Beechcraft Bonanza A-36 (oz10009)


Beechcraft Bonanza A-36 (oz10009) by Bud Caddell 1980 - plan thumbnail

About this Plan

Beechcraft Bonanza A-36. Radio control scale model for .91 power.

Quote: "This .91-powered Beech executive craft is an exquisite example of Precision Scale at its best. A scratch builder's project par excellence.

By Bud Caddell. Photos by the author. Flight shots by Gary Tatasiore.

Yep! It's a Bonanza, even though it doesn't have that funny looking V-tail. However, it's a direct descendant of the original that's been in continuous production since 1947. The V-tail was originally a cost and weight saving scheme. Although it appeals to some, the V-tail is now outsold by straight tailed Bonanzas at a 3-to-1 clip. It wasn't much of a dilemma for me to decide which one to build - the A36 is a stretched version and better suited for R/C than other Bonanza models.

The scale is a 2-5/8 in-to-the foot. I kept scaling until it was large enough for a Webra .91 to fit comfortably in the cowl, along with a Tatone .91 manifold. The A36 has a nose gear that is as far forward as a nose gear can be. The nose strut also has a forward rake so, even though this is a big model, it did become a little crowded in the cowl area. The nose gear mount is somewhat unconventional, but it has worked out very well. I happened to have some magnesium angle stock from which to fabricate it. I'm sure some tempered aluminum angle would work just as well.

I'm not going to give you glue-joint-by-glue joint run down of the construction. We've covered everything pretty well in the plans. However, there are a few high points I'd like to cover.

Once the crutch is laid down and the bottom formers are glued in, do as much sheeting as you can before unpinning. Support the side sheeting off the board halfway up the crutch, so that you'll have some balsa to glue to when you start on the top half. The foam used in the cabin area is urethane, and polyester resin doesn't attack it.

Cut the cabin outline from the foam, tack-glue between formers F-2A and F- 6A. Shape, using the templates furnished in the plans. When to the proper contour, apply three coats of Johnson's paste wax to the foam. Apply two layers of 8 oz fiberglass cloth, letting the cloth overlap the balsa about an inch. Feather-edge the cloth into the balsa by applying masking tape over the edges of the wet cloth..."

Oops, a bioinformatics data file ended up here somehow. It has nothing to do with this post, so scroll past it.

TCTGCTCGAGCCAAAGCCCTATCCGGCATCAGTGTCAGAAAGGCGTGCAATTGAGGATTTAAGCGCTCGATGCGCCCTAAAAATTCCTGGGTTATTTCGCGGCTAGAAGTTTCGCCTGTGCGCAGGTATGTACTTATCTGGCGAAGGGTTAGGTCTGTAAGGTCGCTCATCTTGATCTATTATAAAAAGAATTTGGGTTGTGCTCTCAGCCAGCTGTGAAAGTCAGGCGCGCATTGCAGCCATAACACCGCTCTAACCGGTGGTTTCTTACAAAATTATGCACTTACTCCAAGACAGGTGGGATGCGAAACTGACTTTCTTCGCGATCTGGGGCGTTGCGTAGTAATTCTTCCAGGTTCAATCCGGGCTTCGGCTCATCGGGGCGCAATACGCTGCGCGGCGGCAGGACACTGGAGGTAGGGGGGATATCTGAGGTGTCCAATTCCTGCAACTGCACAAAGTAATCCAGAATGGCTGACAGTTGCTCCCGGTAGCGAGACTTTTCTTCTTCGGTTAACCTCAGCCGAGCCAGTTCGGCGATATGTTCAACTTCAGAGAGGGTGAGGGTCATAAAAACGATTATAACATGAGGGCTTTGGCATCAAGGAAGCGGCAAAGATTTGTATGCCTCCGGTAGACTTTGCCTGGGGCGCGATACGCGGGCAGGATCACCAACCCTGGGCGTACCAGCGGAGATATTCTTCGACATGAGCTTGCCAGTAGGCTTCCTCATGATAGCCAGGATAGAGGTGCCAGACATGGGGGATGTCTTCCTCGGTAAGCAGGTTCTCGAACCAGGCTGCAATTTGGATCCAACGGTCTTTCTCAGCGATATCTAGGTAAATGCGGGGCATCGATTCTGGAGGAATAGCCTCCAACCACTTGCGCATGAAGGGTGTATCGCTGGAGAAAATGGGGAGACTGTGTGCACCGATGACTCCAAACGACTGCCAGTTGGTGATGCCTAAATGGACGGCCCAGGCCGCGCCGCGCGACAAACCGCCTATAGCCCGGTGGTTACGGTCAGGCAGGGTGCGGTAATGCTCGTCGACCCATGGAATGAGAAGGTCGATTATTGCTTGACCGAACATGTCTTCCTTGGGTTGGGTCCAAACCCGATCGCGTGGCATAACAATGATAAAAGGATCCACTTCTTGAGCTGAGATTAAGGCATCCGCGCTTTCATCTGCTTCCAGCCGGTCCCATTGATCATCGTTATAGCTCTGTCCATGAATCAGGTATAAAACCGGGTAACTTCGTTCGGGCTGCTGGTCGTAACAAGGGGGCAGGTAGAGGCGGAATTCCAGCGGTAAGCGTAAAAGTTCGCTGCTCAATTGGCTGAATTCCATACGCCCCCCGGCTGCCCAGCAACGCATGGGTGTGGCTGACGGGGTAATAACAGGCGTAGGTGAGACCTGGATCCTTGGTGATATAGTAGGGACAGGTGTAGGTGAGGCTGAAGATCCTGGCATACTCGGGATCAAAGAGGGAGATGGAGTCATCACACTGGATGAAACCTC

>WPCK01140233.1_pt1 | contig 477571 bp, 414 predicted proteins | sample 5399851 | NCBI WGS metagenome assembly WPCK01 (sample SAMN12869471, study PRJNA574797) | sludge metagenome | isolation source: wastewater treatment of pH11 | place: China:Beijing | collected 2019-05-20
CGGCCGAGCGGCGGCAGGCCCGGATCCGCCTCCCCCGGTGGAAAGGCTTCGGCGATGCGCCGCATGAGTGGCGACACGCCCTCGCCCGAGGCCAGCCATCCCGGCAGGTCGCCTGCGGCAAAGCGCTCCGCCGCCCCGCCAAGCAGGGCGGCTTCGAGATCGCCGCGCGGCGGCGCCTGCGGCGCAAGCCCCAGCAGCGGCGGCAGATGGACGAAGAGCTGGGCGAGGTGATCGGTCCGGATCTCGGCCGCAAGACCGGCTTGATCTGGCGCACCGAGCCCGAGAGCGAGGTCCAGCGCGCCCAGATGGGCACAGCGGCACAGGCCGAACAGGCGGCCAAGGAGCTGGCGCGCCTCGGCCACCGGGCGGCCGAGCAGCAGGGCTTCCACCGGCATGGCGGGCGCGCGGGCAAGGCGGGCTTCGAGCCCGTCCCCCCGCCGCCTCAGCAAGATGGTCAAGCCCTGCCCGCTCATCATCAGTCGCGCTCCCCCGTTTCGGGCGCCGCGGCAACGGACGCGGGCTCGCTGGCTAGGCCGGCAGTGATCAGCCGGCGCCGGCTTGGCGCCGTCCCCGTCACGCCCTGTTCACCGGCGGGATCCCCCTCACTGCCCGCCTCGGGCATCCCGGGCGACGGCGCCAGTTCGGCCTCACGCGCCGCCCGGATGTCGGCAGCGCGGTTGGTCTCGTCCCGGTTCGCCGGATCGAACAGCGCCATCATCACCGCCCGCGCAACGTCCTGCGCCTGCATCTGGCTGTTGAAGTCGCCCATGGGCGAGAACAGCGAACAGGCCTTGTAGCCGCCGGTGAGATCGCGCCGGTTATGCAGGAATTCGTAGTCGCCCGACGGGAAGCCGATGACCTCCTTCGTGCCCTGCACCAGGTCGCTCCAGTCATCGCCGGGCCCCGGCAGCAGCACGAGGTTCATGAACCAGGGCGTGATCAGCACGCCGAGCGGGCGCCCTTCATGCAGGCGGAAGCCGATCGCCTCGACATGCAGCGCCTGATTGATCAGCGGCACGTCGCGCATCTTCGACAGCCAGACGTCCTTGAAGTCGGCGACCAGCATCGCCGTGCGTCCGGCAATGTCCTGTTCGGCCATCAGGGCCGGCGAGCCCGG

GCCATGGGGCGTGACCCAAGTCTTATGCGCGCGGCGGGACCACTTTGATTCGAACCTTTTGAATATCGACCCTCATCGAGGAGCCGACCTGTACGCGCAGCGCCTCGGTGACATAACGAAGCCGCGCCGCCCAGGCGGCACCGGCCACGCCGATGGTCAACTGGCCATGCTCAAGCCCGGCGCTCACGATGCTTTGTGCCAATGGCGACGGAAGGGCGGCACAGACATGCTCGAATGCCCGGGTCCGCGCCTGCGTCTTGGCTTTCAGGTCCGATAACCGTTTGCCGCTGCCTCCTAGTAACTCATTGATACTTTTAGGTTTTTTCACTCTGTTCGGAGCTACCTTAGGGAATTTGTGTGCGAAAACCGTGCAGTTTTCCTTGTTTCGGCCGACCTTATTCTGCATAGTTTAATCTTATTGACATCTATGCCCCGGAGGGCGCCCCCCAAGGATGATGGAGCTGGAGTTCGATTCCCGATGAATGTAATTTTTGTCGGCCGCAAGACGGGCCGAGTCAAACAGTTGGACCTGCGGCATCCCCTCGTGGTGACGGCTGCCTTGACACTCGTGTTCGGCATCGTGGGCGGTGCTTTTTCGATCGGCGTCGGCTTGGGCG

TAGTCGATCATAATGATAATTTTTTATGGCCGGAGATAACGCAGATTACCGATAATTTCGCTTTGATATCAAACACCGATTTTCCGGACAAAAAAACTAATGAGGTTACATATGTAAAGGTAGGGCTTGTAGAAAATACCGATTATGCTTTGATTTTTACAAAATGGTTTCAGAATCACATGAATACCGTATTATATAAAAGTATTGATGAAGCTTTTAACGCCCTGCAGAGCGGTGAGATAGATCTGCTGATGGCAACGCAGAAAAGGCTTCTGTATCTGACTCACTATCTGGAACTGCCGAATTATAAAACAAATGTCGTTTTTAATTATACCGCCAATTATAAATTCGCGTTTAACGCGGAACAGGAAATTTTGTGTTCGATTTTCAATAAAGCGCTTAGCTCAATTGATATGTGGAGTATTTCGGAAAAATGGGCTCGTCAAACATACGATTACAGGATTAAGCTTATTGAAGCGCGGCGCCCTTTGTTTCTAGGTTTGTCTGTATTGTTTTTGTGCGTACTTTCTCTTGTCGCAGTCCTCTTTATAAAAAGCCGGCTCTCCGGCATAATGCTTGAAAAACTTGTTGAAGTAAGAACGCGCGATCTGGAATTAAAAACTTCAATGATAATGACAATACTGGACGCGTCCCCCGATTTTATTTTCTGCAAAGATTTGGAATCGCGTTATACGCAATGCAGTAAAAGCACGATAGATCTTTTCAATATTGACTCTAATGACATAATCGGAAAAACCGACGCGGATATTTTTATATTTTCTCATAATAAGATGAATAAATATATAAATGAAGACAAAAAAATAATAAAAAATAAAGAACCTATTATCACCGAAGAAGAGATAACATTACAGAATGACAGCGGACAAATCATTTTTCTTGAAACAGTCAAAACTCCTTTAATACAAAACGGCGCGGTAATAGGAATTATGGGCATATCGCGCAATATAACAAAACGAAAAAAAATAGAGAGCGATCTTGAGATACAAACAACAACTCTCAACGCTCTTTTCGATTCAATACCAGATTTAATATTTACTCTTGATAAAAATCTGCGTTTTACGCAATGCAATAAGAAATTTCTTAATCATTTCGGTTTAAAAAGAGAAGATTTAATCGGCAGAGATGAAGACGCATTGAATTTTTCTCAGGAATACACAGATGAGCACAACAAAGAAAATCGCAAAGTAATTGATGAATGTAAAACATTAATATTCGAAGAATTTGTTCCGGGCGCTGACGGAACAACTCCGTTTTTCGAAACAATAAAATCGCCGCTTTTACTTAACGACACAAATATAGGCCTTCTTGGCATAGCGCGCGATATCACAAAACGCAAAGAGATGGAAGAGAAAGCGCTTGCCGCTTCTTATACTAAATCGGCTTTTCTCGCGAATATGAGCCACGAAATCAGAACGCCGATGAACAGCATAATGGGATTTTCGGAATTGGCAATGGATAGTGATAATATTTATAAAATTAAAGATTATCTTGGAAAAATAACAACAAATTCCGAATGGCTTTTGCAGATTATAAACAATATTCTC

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Beechcraft Bonanza A-36 (oz10009) by Bud Caddell 1980 - model pic


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User comments

The late Bud Caddell was a friend of mine, truly a master builder. I didn't belong to his club because it was the worst flying site I had ever seen, on top of an old slate dump, once active as a coal mine. Although the runways were asphalt, coal dust was everywhere, and all over your model when you got home. Near a bad neighborhood infested with redneck po white trash, situations with the neighbors were not enjoyable, some club members strapping on a pistol before arriving. I always met Bud at the hobby shop on Saturday mornings, where he would arrive after mailing his plans at the nearby Post Office. At that time (early eighties), Beech encouraged modelers to build their models by publishing nice scale drawings of their many designs. Bud would take the Beech drawing and lay it on the floor, then take a picture using slide film from a tripod mounted camera. When developed, he would insert the slide in a projector and focus it onto a clean wall with a large sheet of paper. By moving the projector, he was able to get an image on the wall exactly the size he wanted. Then he would trace around the image until he had enough detail to build the model. Yes it was crude but about all that was available to modelers at the time. Once the model was finished, Bud would turn the plans over to Pat Hollock, who would draft the most wonderful plans anybody had ever seen. Bud placed ads in the back of magazines and sold plans all over the world. He once came into the hobby shop, fresh from the Post Office, and announced, "Do you realize how much it costs to send a set of plans to New Zealand"? I'm sure it wasn't cheap, with the size and cost of the mailing tube he always used. I never flew any of Bud's Beech designs, but I did fly (and land) his FW-190 in Pat Hollock's back yard. It flew like a pattern plane. Later Bud bought some land and moved out to the country, and when I asked him why he did it, he replied, "I'm just tired of being evicted." Bud passed away in '01, but his son Jeff still has all his old plans.
DougSmith - 27/04/2018
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